Jan 23, 201201:27 PMHoneybee Mama
Mama Monday - Exercise in Pregnancy
Happy Mama Monday, friends! Today I'm writing about a subject that is very important to any expectant mama: Exercise!
Many expectant mothers have questions about exercise, often a result of fear. It is understandable and expected that a woman would want to protect her growing baby, and as a result women often fear harming their baby with the strenuous, jumpy, or jerky movements associated with exercise. Add to that fear the intense fatigue that accompanies pregnancy, and the notion of exercise can quickly fall by the wayside! Always, always consult your physician first, but generally, if you are experiencing a normal pregnancy without any high risk factors, you should be able to engage in low impact activities to stay healthy and prepare for birth.
Here's the deal: I want to emphasise that exercise in pregnancy is less about curbing weight gain and has so much more to do with keeping you healthy and to prepare you for childbirth. Childbirth is referred to as labor for a reason; it's work! Think of it this way, if you knew that you had been signed up to run a marathon nine months from now, and had no way of getting out of it, wouldn't you put some thought into training for it? I bet you would!
Whether or not you plan to receive medical pain relief through narcotics or an epidural, your body still has a marathon to run in order to bring your newborn into this world. Making sure to take care of your body through nutrition and exercise is vital to ensuring a safe, healthy, and memorial birth experience.
What to Expect When You're Expecting includes an informative section on exercise in the "Fifth Month" chapter. The authors emphasise four kinds of exercise that are important to incorporate into your prenatal routine: aerobics, calisthenics specifically designed for pregnancy, relaxation techniques, and pelvic toning (Eisenburg et al, p 190). Let's take a brief look at each of them in detail.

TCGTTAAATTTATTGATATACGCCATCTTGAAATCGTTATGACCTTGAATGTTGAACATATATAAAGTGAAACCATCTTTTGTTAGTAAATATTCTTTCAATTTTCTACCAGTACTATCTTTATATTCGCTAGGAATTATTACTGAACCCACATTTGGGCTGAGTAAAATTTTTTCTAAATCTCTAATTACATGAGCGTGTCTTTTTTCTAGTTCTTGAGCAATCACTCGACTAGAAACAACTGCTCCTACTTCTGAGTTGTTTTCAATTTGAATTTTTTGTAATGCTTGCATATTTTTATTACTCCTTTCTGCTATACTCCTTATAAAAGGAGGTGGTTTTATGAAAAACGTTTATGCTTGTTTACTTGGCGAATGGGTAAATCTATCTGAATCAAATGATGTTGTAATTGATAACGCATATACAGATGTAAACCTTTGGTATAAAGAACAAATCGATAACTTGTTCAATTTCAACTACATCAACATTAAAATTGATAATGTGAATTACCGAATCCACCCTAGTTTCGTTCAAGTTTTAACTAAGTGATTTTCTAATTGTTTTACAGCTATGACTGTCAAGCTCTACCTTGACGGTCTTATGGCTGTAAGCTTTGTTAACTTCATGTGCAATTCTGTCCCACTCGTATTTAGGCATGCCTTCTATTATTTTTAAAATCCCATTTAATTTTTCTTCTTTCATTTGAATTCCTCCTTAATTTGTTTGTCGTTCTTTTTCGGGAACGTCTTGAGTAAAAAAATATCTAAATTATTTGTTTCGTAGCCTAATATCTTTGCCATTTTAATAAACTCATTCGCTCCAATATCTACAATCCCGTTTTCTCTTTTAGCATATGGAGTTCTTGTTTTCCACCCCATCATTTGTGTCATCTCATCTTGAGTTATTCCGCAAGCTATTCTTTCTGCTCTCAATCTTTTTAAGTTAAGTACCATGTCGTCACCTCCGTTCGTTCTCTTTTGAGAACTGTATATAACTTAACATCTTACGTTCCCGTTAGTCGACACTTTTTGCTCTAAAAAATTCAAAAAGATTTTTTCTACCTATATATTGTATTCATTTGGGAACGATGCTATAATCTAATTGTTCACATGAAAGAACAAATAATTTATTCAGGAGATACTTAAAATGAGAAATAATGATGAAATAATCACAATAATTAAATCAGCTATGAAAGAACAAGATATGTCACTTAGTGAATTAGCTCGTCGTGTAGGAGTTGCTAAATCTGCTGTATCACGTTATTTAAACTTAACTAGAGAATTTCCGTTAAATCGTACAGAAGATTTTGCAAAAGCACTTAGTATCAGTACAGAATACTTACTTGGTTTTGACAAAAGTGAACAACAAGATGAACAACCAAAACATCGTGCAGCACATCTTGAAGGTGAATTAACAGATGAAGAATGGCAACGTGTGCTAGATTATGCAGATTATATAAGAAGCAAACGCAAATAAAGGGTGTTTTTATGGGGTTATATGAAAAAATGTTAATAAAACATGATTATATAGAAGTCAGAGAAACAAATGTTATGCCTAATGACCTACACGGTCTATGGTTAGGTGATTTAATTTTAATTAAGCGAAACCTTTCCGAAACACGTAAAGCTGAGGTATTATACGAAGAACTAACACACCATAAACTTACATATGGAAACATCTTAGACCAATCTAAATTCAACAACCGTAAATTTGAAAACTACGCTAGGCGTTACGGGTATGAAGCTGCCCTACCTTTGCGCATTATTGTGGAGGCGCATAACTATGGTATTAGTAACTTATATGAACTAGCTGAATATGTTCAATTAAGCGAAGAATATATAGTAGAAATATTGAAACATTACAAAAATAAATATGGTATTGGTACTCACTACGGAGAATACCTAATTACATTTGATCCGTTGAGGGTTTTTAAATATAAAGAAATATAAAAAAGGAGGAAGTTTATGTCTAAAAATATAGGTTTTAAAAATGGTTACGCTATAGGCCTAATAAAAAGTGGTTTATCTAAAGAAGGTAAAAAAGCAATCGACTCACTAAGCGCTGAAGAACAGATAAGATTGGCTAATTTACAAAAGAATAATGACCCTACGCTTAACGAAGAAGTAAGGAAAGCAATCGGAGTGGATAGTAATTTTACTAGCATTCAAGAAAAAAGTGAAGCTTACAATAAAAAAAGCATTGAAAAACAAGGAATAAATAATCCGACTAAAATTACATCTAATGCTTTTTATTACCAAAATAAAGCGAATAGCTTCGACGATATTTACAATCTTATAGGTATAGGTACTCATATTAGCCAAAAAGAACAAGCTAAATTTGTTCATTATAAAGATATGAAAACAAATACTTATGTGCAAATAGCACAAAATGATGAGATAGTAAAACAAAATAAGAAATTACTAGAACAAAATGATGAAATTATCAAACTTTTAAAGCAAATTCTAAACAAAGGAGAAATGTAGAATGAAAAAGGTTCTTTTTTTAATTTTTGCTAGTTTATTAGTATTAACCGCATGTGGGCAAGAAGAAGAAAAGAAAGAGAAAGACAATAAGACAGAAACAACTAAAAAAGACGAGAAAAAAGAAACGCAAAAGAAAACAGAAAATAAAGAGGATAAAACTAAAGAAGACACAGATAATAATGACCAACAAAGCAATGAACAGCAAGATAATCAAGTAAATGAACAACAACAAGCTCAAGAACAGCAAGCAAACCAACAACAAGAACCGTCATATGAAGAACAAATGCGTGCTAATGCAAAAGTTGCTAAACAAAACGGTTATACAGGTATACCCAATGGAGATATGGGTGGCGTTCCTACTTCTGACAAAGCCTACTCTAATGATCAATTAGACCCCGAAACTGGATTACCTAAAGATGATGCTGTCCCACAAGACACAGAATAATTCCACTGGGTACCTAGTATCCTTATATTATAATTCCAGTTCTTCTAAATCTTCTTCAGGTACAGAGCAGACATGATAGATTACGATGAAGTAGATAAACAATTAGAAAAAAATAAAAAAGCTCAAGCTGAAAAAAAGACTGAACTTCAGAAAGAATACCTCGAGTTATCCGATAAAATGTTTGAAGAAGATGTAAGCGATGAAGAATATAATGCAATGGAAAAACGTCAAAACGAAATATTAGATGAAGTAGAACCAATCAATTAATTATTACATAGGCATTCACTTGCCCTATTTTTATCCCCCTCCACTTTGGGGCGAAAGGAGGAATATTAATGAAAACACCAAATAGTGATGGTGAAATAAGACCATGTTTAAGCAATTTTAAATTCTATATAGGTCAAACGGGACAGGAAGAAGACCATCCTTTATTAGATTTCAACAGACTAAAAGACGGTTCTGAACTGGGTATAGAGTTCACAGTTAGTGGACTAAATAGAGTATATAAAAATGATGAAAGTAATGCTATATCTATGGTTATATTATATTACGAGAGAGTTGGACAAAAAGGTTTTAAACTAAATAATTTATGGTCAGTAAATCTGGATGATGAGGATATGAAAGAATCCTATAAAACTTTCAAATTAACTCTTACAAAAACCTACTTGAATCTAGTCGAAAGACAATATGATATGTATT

Aerobic exercises are those that increase the flow of oxygen into your lungs, muscles and bloodstream. Activities that do this include walking, jogging, swimming, or other activities that raise your heart rate and speed up your breathing. While you should always check with your doctor before engaging in any amount of exercise during pregnancy, a good rule of thumb for aerobics is anything that gets your heart rate up for 20-30 minutes every day. You should be breathing more heavily than usual, but not gasping for air or straining to breathe in any way. The benefits of aerobic exercise include improved circulation, increased oxygen and nutrients in your muscles (good for you and baby!), increased muscle tone and strength (you need those muscles to birth your baby!), and it can help you control blood sugar levels and burn calories. Also, the better your body is working as a result of good nutrition and adequate exercise, the better you'll feel and have a better chance of relieving many of the discomforts of pregnancy and childbirth!
To incorporate aerobic exercise into your daily routine, choose activities you enjoy. Do not use this time in your life to begin training for a triathlon, but know that anything you have been doing regularly up until conception you can continue to do as long as it is comfortable to you. Jogging, running, weight lifting, aerobics or dance classes are all safe as long as they do not cause too much strain and as long as they are activities your body is already accustomed to. If you regularly engage in yoga or Pilates, please seek out instructors who offer these classes specifically for pregnant women. In those cases, there are specific considerations that need to be made. Avoid contact sports, as falls and strikes can be detrimental to your growing baby. I really enjoyed the Walk Away the Pounds workouts with Leslie Sansone during my pregnancies. You can choose from 10, 20, and 30 minute walks which incorporate light weights and plyometrics which work your thighs and abs! Swimming is also great because it's easy on your joints and facilitates the forward position conducive to the ideal fetal position for birth (head down, face towards mom's back).